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Anderson and Associates, P.C.

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Schaumburg Bankruptcy Process Attorney

Arlington Heights Bankruptcy Process Attorney

Helping You Understand the Bankruptcy Process in Rolling Meadows and Palatine, IL Areas

If you are in a difficult financial situation, declaring bankruptcy may be the best solution for you, since it will allow you to discharge your debts and avoid foreclosure of your house or repossession of your property. During bankruptcy proceedings, the following steps are followed:

Meeting Qualifications

Before filing for bankruptcy, debtors must complete an approved credit counseling course, and after filing, but before debts are discharged, they must complete a debtor education course.

Prior to filing for bankruptcy, you must pass the Illinois Means Test, which will determine whether you qualify for Chapter 7 bankruptcy or must file for Chapter 13 bankruptcy. If your income is below the median Illinois income for your household size, you qualify for Chapter 7. If your income is above the median, you may still qualify for Chapter 7, depending on a calculation of your income and expenses.

Before filing bankruptcy, you will need to gather paperwork to itemize your financial information, including sources of income, major financial transactions, secured and unsecured debts, and property that you own. This paperwork should include tax returns for the past two years, deeds to real estate, car titles, and any loan documents.

You will also need to determine which property that you own is exempt from seizure following bankruptcy. Exemptions in Illinois include:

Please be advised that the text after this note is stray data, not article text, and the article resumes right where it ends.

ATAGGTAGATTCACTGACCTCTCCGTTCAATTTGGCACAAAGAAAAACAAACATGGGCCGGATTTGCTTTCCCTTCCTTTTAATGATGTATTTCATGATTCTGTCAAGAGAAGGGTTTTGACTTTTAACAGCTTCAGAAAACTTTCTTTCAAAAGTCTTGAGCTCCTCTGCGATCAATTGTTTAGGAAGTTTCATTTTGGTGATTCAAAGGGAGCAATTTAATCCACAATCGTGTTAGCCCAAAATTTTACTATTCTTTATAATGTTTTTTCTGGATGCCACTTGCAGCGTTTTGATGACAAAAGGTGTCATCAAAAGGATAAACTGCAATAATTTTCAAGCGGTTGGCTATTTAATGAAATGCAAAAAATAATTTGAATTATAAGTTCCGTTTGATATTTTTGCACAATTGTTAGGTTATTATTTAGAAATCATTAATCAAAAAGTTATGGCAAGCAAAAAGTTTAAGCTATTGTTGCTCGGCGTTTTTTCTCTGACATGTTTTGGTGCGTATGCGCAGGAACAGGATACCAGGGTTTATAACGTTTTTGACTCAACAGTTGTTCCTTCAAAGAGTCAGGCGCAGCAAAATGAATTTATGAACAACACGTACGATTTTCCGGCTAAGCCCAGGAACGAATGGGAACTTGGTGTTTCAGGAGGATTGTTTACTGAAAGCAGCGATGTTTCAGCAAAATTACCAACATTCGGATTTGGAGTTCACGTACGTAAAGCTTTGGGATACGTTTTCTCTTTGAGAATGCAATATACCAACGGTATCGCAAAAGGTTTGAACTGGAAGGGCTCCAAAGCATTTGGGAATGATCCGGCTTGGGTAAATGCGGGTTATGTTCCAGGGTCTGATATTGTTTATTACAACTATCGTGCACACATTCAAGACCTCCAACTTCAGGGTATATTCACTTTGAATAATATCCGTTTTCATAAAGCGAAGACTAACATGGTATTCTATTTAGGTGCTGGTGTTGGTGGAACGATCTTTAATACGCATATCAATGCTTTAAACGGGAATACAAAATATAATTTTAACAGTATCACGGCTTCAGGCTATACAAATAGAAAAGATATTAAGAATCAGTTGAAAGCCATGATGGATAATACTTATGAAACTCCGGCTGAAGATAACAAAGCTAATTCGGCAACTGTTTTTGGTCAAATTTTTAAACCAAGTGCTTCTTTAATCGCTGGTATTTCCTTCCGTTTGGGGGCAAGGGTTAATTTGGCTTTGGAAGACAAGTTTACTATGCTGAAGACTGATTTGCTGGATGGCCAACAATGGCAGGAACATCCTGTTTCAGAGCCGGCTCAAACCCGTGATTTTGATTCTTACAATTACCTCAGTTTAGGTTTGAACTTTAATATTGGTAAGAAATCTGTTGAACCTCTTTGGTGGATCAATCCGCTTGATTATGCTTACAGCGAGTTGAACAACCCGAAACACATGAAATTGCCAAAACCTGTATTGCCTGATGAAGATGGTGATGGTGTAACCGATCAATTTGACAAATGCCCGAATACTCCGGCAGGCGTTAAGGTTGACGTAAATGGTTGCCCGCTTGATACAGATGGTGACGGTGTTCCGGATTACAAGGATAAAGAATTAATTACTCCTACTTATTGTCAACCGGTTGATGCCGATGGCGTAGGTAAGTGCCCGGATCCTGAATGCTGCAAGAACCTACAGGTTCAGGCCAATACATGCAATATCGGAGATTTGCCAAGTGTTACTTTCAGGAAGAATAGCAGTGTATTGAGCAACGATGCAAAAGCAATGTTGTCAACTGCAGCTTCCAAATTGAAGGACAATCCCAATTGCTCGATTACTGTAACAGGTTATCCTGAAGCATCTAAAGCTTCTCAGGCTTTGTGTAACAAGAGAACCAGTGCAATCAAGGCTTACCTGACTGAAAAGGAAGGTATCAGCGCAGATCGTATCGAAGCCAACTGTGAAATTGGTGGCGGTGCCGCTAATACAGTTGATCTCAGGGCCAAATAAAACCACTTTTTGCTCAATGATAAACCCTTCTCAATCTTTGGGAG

• A vehicle valued up to $2,400
  • A homestead valued up to $15,000 ($30,000 for a married couple, if both spouses are listed on the title)
  • Tools of your trade valued up to $1,500
  • Up to $4,000 in "wildcard" exemptions for personal property
  • Life insurance policies
  • Health or disability benefits
  • Worker's compensation and veteran's benefits
  • Pensions and tax exempt retirement accounts

Filing for Bankruptcy

The bankruptcy process officially begins when a petition for bankruptcy and other related forms (collectively referred to as schedules) are filed at your local bankruptcy court. When filing a Chapter 13 bankruptcy, you must also submit a proposed repayment plan.

After the paperwork has been filed, an automatic stay will go into effect stopping any foreclosure proceedings and preventing creditors from contacting you. The court will then assume legal control of your debts and a trustee will be named to review your case.

Approximately one month after filing for bankruptcy, you will be required to attend a meeting of creditors. At this meeting, creditors will have a chance to raise any objections to the bankruptcy or, in the case of Chapter 13 bankruptcies, to resolve any questions related to the proposed repayment plan. Any objections will be resolved by negotiation between the creditor and you or your attorney, and if an agreement cannot be reached, the judge will make a decision.

Following the creditor meeting, any non-exempt assets will be turned over to the trustee, who will sell them and distribute the proceeds to the creditors. Creditors will then have 60 days to challenge your right to discharge your debts, and if no challenge is made, you will receive a notice from the court that your debts have been discharged.

Helping You Through the Bankruptcy Process

The bankruptcy process can be complicated, so you will need a knowledgeable bankruptcy attorney on your side to help you determine bankruptcy qualifications, itemize allowed exemptions, and complete the necessary paperwork. At Anderson and Associates, P.C., we have over 30 years of experience assisting our clients with bankruptcy, and we can help you navigate the process and get a fresh financial start. Contact us at 847-995-9999 for a free consultation.

We are a debt relief agency. We help people file for bankruptcy relief under the Bankruptcy Code.

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